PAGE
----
Statement of Significance
What is significant?
Park View, at 1810 Alternative Calder Highway, Marong, comprises an early 1880s symmetrical Italianate villa in landscaped grounds with an outbuilding, possibly dating to the 1860s, at the rear of the main house. It is approached along a gravelled drive, with a timber bridge over Bullock Creek. The house is broadly square in plan, and has a single-hipped roof clad in corrugated galvanised steel, with a gablet vent, a second gable on its rear elevation, four stucco rendered chimneys, and boxed eaves. The west eave is broken by a breakfront pedimented gable above the verandah and on axis with the entrance below. The verandah, which is attached just below the eave bracket line, wraps around three sides, has a concave roof and an iron frieze. The house entrance under the verandah is fronted by an arched breakfront porch. External walls are of exposed red-umber face-brick, the windows being original timber-framed double-hung sashes. The front windows are set in cement-rendered rectangular-plan bays with two narrow sidelights in each, and with cement-rendered apron sills. The front door is treated similarly, but with sidelights set integrally in the door-case. The main corners are in rendered cement and shaped as quoins. The whole building has a circling stone base.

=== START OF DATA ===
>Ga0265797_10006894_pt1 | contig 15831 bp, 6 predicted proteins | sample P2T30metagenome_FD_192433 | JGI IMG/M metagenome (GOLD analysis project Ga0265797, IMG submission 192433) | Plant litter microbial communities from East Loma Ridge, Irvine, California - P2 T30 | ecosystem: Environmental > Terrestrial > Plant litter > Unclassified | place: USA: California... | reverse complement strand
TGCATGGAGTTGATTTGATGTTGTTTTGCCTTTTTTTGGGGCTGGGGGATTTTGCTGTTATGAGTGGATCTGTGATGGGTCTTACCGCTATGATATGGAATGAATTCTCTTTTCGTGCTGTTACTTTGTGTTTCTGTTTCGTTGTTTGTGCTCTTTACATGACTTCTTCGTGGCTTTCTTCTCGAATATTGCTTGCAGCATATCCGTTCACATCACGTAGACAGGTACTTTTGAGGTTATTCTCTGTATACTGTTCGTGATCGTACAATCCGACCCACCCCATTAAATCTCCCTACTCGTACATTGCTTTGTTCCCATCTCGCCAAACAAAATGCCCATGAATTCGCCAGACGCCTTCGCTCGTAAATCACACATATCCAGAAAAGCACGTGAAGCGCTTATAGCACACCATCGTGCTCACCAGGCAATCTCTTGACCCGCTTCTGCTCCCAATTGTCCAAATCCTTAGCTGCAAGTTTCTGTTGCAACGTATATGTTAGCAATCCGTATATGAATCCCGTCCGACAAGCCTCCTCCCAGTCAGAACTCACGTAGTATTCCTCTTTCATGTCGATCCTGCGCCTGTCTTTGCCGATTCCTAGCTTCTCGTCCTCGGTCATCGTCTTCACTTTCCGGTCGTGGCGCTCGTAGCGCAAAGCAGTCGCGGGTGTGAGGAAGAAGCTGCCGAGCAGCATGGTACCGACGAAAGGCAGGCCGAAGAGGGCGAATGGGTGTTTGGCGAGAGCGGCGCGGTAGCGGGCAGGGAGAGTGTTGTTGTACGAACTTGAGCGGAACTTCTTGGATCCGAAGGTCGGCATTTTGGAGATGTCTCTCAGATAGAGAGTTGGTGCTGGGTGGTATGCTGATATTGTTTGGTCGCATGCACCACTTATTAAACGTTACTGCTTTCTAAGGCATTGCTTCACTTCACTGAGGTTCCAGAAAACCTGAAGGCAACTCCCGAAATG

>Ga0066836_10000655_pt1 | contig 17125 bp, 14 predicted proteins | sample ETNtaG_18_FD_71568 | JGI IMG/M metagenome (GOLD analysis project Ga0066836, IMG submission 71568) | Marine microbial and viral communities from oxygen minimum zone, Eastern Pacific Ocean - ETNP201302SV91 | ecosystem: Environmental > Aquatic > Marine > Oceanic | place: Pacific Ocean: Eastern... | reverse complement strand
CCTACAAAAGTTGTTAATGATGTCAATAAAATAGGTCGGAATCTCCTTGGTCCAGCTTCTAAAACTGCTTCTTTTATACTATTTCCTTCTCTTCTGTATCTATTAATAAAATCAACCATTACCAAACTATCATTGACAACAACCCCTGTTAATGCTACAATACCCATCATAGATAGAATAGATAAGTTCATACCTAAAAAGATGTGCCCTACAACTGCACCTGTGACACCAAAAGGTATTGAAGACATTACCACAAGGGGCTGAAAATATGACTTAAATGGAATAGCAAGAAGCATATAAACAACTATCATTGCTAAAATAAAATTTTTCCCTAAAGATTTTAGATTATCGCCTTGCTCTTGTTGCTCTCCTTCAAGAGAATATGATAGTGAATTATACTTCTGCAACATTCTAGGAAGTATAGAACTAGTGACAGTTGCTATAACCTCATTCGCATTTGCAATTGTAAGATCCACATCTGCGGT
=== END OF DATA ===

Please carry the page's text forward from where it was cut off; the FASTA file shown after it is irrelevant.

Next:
The stone outbuilding at the east of the site may incorporate elements of one of the 1860s outbuildings. This structure has brick with pink and tan-brown colouring characteristic of central Victoria in the 1860s; a rear component dug out to c. 1.5m below grade; and a random (irregular) rubble footing in what appears to be local sedimentary bluestone. The garden layout is on the same general lines seen in the early 1880s photograph. Several trees, including Moreton Bay fig trees, monkey puzzles (araucaria) and other conifers, are long-standing and appear part of the original garden design. Other borders were replanted with agapanthus, a favourite early twentieth century planting.
How is it significant?
Park View is of local historic and aesthetic/architectural significance.
Why is it significant?
Park View is historically significant (Criterion A) for its association with the development of Marong, particularly with later development in the area by a locally notable and prosperous family. It is able to demonstrate an aspect of goldfields life, whereby a relatively small number of affluent families, who typically had made their fortunes in gold, lived in palatial villas in extensive landscaped gardens. The present property (believed to date to the early 1880s) superseded an earlier (1860s) structure at the site, reflecting the increasing wealth of its owner Thomas Glover, who had the resources to commission the design of his house from the prolific and fashionable Bendigo architects, Vahland and Getzschmann. Park View is also significant for its association with the leading Bendigo architectural practice, and is an example of their residential work in an oeuvre which included many important public, civic and commercial buildings in the municipality. The association with Glover is additionally significant; he migrated from Ireland in 1854 and went on to become a local person of note, being a mining speculator, successful farmer and local councillor/politician (Criterion H).